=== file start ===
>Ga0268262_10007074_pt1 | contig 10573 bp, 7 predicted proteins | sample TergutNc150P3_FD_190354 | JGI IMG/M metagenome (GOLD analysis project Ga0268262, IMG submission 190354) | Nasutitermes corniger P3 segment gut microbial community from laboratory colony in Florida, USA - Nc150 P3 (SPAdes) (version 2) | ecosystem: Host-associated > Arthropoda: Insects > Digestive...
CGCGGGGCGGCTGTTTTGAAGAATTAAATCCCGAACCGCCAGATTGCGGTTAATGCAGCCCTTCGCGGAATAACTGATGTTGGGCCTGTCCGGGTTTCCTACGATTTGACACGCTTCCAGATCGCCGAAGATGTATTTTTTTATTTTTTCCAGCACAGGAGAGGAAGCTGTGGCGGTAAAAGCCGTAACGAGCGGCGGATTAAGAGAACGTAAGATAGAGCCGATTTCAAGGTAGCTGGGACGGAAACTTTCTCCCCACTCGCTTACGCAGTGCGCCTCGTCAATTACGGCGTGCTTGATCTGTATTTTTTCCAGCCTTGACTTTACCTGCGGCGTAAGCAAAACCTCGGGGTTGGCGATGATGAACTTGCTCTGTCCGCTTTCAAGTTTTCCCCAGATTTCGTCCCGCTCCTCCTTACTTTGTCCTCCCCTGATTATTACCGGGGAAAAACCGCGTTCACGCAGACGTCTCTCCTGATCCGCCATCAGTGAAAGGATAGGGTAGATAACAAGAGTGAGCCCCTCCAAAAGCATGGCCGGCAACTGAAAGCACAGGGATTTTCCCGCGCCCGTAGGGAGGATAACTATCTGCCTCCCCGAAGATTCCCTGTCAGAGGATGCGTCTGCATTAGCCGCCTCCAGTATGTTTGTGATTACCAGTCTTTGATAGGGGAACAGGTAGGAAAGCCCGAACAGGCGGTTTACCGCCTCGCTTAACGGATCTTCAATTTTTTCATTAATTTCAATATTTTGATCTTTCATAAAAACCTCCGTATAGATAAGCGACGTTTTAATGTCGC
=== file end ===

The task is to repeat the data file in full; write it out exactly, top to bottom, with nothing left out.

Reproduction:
>Ga0268262_10007074_pt1 | contig 10573 bp, 7 predicted proteins | sample TergutNc150P3_FD_190354 | JGI IMG/M metagenome (GOLD analysis project Ga0268262, IMG submission 190354) | Nasutitermes corniger P3 segment gut microbial community from laboratory colony in Florida, USA - Nc150 P3 (SPAdes) (version 2) | ecosystem: Host-associated > Arthropoda: Insects > Digestive...
CGCGGGGCGGCTGTTTTGAAGAATTAAATCCCGAACCGCCAGATTGCGGTTAATGCAGCCCTTCGCGGAATAACTGATGTTGGGCCTGTCCGGGTTTCCTACGATTTGACACGCTTCCAGATCGCCGAAGATGTATTTTTTTATTTTTTCCAGCACAGGAGAGGAAGCTGTGGCGGTAAAAGCCGTAACGAGCGGCGGATTAAGAGAACGTAAGATAGAGCCGATTTCAAGGTAGCTGGGACGGAAACTTTCTCCCCACTCGCTTACGCAGTGCGCCTCGTCAATTACGGCGTGCTTGATCTGTATTTTTTCCAGCCTTGACTTTACCTGCGGCGTAAGCAAAACCTCGGGGTTGGCGATGATGAACTTGCTCTGTCCGCTTTCAAGTTTTCCCCAGATTTCGTCCCGCTCCTCCTTACTTTGTCCTCCCCTGATTATTACCGGGGAAAAACCGCGTTCACGCAGACGTCTCTCCTGATCCGCCATCAGTGAAAGGATAGGGTAGATAACAAGAGTGAGCCCCTCCAAAAGCATGGCCGGCAACTGAAAGCACAGGGATTTTCCCGCGCCCGTAGGGAGGATAACTATCTGCCTCCCCGAAGATTCCCTGTCAGAGGATGCGTCTGCATTAGCCGCCTCCAGTATGTTTGTGATTACCAGTCTTTGATAGGGGAACAGGTAGGAAAGCCCGAACAGGCGGTTTACCGCCTCGCTTAACGGATCTTCAATTTTTTCATTAATTTCAATATTTTGATCTTTCATAAAAACCTCCGTATAGATAAGCGACGTTTTAATGTCGC